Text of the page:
We all know at least one person like this, whether a relative, an acquaintance, someone we know through a friend, or even a previous relationship ourselves. Fearful of the angst and pain that could (read: not definite, and also virtually inevitable, the longer you are together), to the point where they shun everyone who could be a potential suitor, erect walls to keep everyone out of their hearts, and the one or two times where they were caught off guard by someone who penetrates those walls and “get too close”, ends up getting the same treatment that the guy who was with Phyllis received: intentional sabotage; being made out to be a villain, all as an attempt to make him not want to pursue her any further, and ultimately, a once-promising relationship  was killed by the fear of the unknown, instead of the joy of any positive outcomes.

When I was reading my friend’s posts, this resonated with me once again, and it is really sad that people are crippled by insecurities and fears of what negative things that could POSSIBLY happen, and not more enthused by the positives that could also occur if a chance is taken. Worse yet, when you hear these peoples’ rationale for doing what they do, they always point to the other person — who often has done nothing whatsoever — even going to the point that they make up things that never took place, just to assuage their own guilt for sabotaging a good thing. I was only 12 years old when that issue of JET magazine dropped, and to this day I remember it.

And I wince every time I witness (even first-hand and personal) someone do the same thing for the same reasons. When someone loves you despite your flaws and internal issues, and overall unconditionally, you don’t find that too often. Especially once you are pushing 40, as Phyllis was at the time.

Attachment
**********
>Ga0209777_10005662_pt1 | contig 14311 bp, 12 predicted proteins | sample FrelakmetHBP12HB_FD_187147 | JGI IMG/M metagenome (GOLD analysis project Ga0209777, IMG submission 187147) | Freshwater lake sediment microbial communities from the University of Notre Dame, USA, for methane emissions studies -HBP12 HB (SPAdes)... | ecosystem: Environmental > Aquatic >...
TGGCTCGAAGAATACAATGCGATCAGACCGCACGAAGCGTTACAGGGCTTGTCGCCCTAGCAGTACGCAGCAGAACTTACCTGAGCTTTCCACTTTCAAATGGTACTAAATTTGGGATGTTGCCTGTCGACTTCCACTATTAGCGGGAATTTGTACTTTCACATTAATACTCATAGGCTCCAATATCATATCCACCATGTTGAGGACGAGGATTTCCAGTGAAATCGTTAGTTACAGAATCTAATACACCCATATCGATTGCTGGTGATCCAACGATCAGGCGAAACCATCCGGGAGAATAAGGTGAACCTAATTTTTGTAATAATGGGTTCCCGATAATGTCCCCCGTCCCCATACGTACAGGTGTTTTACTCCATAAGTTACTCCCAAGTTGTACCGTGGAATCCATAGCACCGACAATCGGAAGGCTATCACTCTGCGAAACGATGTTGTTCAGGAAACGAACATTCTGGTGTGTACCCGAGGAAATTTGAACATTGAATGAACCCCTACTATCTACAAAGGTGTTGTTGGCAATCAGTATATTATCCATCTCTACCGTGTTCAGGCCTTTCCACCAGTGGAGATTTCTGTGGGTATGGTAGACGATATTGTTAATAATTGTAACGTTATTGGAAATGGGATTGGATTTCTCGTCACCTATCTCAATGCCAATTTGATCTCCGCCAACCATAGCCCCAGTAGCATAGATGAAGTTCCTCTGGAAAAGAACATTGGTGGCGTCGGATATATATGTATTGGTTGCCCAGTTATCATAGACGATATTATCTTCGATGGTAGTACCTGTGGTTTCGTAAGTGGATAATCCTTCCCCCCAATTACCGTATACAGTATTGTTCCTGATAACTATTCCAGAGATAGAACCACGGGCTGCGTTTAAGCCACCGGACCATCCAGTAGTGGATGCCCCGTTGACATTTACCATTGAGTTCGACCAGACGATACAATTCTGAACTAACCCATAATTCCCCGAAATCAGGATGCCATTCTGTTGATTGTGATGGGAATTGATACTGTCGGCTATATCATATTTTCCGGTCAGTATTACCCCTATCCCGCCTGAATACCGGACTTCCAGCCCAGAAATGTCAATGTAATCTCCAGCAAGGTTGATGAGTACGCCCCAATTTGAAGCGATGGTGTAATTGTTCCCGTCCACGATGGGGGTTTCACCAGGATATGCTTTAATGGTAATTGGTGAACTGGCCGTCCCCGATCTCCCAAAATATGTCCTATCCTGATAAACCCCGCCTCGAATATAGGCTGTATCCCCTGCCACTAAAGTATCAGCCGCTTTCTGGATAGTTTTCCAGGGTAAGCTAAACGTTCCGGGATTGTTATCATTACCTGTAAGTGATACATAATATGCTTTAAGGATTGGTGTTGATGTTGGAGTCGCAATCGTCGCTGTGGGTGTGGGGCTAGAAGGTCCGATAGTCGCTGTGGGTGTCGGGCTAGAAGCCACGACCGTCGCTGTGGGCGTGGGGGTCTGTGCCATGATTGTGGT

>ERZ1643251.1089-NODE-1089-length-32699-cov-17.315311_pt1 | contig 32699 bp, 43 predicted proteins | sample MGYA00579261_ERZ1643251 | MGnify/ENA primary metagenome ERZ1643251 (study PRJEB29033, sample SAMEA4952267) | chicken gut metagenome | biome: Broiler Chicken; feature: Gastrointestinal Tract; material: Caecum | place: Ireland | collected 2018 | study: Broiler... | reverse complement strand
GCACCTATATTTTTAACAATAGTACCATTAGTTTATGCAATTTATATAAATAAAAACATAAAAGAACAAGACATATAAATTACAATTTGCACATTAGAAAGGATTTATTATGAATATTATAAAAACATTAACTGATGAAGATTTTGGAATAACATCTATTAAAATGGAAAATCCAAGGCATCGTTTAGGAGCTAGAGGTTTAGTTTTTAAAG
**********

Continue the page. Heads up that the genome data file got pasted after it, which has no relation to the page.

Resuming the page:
Listen, live your life. If you don’t want to marry, that’s your prerogative. If you want to “have fun” (as it were) throughout your 20s and wake up one day and realize that your looks aren’t going to be the first thing that will attract a man (or a woman; the converse works also for men), and are up against stiffer competition from younger suitors. You just can’t annoy everyone around you when you wake up at age 35 and realize that you sabotaged the relationship that was right for you, when you went out of your way to play prevent defense and keep everyone at arm’s length as relates to your heart and building a healthy relationship.

Cuffin’ Season makes people want to do things that they don’t normally do during the summertime. Erstwhile, some people think they can just “flip the switch” and go from sleeping around, playing games (i.e. playing hard to get, or selling dreams to women and leaving them — again, the former goes more for women, the latter for men), and then wake up one day, post-epiphany and think that it’s just going to happen because they suddenly want. Especially after ignoring the fact that they Emmitt Smith stiff-armed viable suitors as if it was a game in and of itself for years.

I felt for Phyllis, even before I delved into an entire academic career of immersion into sociology and psychology. However, for people who intentional sabotage good relationships and then annoy their family and friends to no end with their unaccountable melancholy, there is much less compassion. Some people are cut out to be single for life. Some people are cut out for marriage and fear the unknown to the point where they cheat themselves out of their ultimate destiny.

Choose wisely.

Phyllis Hyman 1